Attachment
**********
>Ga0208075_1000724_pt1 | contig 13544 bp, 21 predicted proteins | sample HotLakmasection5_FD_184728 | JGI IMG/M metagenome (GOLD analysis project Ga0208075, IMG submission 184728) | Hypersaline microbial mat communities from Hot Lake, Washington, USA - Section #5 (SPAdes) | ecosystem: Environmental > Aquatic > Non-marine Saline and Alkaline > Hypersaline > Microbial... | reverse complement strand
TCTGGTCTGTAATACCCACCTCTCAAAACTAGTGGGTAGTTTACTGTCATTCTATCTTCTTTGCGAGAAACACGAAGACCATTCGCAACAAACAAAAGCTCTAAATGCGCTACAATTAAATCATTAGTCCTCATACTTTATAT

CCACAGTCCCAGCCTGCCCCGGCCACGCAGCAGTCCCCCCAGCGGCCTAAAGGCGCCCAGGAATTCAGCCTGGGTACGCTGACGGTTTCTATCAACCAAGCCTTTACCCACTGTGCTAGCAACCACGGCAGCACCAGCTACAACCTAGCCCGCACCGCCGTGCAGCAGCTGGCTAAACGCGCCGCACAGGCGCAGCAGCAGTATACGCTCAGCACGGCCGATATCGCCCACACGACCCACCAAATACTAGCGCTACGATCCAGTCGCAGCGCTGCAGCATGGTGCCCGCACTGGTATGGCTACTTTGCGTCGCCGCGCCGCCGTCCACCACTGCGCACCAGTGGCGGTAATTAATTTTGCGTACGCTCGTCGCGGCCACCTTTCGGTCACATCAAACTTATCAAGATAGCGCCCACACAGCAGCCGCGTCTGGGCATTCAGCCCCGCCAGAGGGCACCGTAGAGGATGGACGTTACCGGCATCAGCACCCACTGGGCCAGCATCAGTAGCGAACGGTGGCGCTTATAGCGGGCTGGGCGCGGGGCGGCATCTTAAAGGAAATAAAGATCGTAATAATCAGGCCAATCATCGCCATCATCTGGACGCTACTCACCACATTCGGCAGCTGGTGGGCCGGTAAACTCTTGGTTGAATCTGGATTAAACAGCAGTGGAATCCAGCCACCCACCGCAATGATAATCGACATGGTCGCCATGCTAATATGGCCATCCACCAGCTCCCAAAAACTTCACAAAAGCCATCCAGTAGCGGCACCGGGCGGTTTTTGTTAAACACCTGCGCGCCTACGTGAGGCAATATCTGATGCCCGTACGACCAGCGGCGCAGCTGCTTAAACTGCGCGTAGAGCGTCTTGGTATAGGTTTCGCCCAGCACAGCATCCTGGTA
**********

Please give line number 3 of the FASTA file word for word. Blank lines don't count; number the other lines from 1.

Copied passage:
CCACAGTCCCAGCCTGCCCCGGCCACGCAGCAGTCCCCCCAGCGGCCTAAAGGCGCCCAGGAATTCAGCCTGGGTACGCTGACGGTTTCTATCAACCAAGCCTTTACCCACTGTGCTAGCAACCACGGCAGCACCAGCTACAACCTAGCCCGCACCGCCGTGCAGCAGCTGGCTAAACGCGCCGCACAGGCGCAGCAGCAGTATACGCTCAGCACGGCCGATATCGCCCACACGACCCACCAAATACTAGCGCTACGATCCAGTCGCAGCGCTGCAGCATGGTGCCCGCACTGGTATGGCTACTTTGCGTCGCCGCGCCGCCGTCCACCACTGCGCACCAGTGGCGGTAATTAATTTTGCGTACGCTCGTCGCGGCCACCTTTCGGTCACATCAAACTTATCAAGATAGCGCCCACACAGCAGCCGCGTCTGGGCATTCAGCCCCGCCAGAGGGCACCGTAGAGGATGGACGTTACCGGCATCAGCACCCACTGGGCCAGCATCAGTAGCGAACGGTGGCGCTTATAGCGGGCTGGGCGCGGGGCGGCATCTTAAAGGAAATAAAGATCGTAATAATCAGGCCAATCATCGCCATCATCTGGACGCTACTCACCACATTCGGCAGCTGGTGGGCCGGTAAACTCTTGGTTGAATCTGGATTAAACAGCAGTGGAATCCAGCCACCCACCGCAATGATAATCGACATGGTCGCCATGCTAATATGGCCATCCACCAGCTCCCAAAAACTTCACAAAAGCCATCCAGTAGCGGCACCGGGCGGTTTTTGTTAAACACCTGCGCGCCTACGTGAGGCAATATCTGATGCCCGTACGACCAGCGGCGCAGCTGCTTAAACTGCGCGTAGAGCGTCTTGGTATAGGTTTCGCCCAGCACAGCATCCTGGTA